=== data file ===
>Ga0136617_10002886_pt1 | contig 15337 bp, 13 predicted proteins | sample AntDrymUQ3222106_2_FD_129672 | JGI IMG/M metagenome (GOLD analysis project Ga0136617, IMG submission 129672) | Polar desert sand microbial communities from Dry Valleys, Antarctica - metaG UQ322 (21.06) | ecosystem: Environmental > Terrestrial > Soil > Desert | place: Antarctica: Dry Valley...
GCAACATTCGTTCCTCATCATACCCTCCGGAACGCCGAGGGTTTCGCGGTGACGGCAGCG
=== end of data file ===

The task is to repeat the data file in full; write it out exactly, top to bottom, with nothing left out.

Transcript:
>Ga0136617_10002886_pt1 | contig 15337 bp, 13 predicted proteins | sample AntDrymUQ3222106_2_FD_129672 | JGI IMG/M metagenome (GOLD analysis project Ga0136617, IMG submission 129672) | Polar desert sand microbial communities from Dry Valleys, Antarctica - metaG UQ322 (21.06) | ecosystem: Environmental > Terrestrial > Soil > Desert | place: Antarctica: Dry Valley...
GCAACATTCGTTCCTCATCATACCCTCCGGAACGCCGAGGGTTTCGCGGTGACGGCAGCG